It's not an M1. It has its little quirks. It's a huge step up from my 2016 Macbook Pro, which is what I upgraded from, and the keyboard is much better.

 

Jamon Holmgren:

Yeah, totally. Do you have other devices around you? What else do you have?

 

Robin Heinze:

I do have a lot of devices. I wouldn't say that I test with them on a daily basis, but I usually rely pretty heavily on the simulator and emulator, but I do have my regular iPhone, is what I use for iOS testing a lot. I also have a slightly older iPhone, and iPhone 6 to test older, slower phones. I have a Pixel 2 for testing Android, I have some Samsung devices, I have a couple tablets.

 

Jamon Holmgren:

Yep.

 

Robin Heinze:

Mostly for breaking out for when there's specific bugs or when I'm sort of doing overall testing passes to make sure everything looks good on real devices. But yeah, day to day I mostly spend my time in the simulator and emulator.

 

Jamon Holmgren:

This is sort of a challenge of being a remote company, and I know people are running into this now. But we can't just have a big bank of devices, kind of a common communal pool of devices that you can just grab and say, "Hey, I need a Moto G or something."

 

Robin Heinze:

That's true, that is true. My previous company, it was an office, we had basically a server rack, like full size server rack, full of every flavor of device, and you could go check them out and do your testing and put them back. And it was a really slick system. So doing this remotely has been a bit of a challenge. A lot of duplication. Everyone kind of has to have their own set.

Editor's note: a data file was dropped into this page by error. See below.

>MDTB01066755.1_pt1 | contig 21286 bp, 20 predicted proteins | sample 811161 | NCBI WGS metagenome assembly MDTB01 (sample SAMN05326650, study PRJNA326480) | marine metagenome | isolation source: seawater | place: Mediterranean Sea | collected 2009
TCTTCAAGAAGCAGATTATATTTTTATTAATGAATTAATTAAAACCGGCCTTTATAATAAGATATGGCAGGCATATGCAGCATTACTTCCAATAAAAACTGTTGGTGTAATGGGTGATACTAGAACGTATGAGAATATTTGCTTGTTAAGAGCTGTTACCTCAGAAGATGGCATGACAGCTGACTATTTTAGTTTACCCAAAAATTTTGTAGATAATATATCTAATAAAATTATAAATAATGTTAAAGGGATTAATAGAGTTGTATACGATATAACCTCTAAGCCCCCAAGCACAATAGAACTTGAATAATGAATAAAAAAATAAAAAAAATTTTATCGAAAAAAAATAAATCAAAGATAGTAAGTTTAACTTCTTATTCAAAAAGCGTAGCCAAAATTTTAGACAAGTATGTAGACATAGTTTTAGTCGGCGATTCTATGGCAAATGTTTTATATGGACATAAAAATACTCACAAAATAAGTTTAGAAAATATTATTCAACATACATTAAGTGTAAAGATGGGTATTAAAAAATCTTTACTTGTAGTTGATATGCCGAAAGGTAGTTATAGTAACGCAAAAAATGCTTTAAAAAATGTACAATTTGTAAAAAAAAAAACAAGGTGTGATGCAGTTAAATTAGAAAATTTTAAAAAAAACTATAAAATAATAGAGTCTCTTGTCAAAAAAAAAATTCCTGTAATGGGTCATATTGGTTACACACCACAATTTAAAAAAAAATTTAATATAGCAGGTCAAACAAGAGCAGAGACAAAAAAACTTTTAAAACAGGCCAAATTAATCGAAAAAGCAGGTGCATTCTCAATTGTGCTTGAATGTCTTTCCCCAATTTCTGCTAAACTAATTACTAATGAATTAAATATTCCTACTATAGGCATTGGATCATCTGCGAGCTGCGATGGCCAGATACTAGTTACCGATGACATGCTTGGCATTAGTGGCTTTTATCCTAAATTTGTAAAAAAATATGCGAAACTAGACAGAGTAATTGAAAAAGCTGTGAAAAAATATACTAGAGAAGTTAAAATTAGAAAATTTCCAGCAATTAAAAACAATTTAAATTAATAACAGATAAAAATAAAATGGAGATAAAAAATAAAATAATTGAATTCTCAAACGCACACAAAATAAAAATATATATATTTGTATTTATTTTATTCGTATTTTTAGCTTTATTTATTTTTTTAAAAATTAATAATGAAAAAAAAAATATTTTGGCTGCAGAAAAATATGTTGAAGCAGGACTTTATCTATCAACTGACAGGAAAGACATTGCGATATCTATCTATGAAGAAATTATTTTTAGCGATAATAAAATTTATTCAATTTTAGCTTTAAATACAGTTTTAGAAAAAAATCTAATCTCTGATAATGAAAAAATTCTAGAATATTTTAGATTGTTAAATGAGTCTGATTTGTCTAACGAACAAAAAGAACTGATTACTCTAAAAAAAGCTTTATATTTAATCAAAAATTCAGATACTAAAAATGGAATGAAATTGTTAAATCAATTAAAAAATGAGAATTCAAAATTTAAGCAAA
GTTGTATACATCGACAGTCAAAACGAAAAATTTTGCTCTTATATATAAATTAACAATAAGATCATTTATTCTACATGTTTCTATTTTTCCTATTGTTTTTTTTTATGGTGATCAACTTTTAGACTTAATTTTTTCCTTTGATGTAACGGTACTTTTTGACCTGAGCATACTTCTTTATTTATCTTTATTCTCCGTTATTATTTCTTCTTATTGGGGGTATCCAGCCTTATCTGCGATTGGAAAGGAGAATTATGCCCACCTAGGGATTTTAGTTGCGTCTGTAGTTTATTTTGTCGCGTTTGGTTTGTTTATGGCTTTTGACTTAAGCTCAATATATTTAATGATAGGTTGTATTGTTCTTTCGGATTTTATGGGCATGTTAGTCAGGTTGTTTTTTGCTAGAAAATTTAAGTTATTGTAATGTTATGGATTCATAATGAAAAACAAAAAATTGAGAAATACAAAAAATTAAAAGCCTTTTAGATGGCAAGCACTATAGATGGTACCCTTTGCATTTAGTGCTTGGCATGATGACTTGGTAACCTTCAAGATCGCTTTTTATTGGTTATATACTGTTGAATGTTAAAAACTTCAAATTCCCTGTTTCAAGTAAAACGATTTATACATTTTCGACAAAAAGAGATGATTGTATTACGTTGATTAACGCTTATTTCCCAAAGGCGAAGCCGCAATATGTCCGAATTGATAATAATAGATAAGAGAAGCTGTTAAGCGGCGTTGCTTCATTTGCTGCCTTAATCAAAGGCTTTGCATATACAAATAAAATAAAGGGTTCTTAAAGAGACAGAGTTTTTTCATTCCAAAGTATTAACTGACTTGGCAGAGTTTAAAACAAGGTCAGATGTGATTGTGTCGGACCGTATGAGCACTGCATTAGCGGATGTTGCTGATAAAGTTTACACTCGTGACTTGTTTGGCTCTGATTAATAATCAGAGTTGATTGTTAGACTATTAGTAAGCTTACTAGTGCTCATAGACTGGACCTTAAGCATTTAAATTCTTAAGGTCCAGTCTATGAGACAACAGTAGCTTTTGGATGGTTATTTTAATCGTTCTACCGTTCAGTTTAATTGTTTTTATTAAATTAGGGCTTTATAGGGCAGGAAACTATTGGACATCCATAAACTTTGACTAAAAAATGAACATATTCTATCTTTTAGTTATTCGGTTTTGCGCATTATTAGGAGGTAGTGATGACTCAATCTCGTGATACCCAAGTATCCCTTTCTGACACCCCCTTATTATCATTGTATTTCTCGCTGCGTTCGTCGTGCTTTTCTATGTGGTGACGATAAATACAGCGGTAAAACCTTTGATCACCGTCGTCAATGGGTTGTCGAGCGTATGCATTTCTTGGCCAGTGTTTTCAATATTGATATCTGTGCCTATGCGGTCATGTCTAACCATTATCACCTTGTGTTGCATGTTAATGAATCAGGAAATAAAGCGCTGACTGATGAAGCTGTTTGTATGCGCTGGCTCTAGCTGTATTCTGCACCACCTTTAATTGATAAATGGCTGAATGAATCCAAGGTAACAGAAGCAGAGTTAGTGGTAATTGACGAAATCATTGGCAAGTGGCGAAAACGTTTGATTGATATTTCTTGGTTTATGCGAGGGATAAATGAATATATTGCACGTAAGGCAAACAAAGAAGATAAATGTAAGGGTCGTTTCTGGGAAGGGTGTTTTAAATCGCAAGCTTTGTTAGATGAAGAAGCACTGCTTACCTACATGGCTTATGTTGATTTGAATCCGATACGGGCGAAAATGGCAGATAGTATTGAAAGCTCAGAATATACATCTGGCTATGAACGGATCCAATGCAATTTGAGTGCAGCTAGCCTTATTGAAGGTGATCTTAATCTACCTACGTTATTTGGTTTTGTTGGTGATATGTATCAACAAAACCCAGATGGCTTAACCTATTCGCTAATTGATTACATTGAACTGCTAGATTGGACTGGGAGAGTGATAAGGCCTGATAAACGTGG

Jamon Holmgren:

Yeah, which is a positive and a negative at the same time. Positive because obviously it's all your stuff and you can kind of keep it how you want it. Negative because, well, everybody has to have duplication all over.

 

Robin Heinze:

I do take advantage of finding refurbished devices on Amazon. Most of my devices are refurbished or open box.

 

Jamon Holmgren:

That honestly is better anyway, because most people aren't using things on brand new devices, so it's better to have stuff that's a few years old. I have a bunch of devices as well, and when I broke them out and I was putting them in my office, my nine year old came up to me, and her 12 year old sister just got a phone, because sometimes she'll babysit or whatever. And she picks up one of the iPhones, she's like, "Dad, here's an iPhone." I'm like, "Yeah." She's like, "Could I have it?" I'm like, "You're nine, you don't need a phone. You don't need to start that addiction right now. It's bad enough."

 

Robin Heinze:

Plenty of time in your life for that later.

 

Jamon Holmgren:

Plenty of time. Yeah, go be a kid for a while. And enjoy it. But yeah, don't get into that. Dad has plenty of phones laying around, but that's not what they're for.

 

Robin Heinze:

Yup.

 

Jamon Holmgren:

So beyond hardware, what just basic tools do you use? Are you a Vim person, do you use VS Code, what do you use?

 

Robin Heinze:

I use VS Code. I was a Vim person in a former life, and at one point I just decided that the value wasn't worth the downsides.

 

Jamon Holmgren:

So you quit Vim?

 

Robin Heinze:

I quit Vim.

 

Jamon Holmgren:

I didn't even think that was possible.

 

Robin Heinze:

Yes, I quit Vim. Partly because I got into the React Native world and the Java Script world, and it was much more common for people to use IDEs and specifically VS Code was really common. And I found that if I was using Vim, it was really difficult if I needed to pair with someone or show someone something. Like they would have trouble figuring out what was going on and how to do things on my machine.

 

Jamon Holmgren:

That's true.

 

Robin Heinze: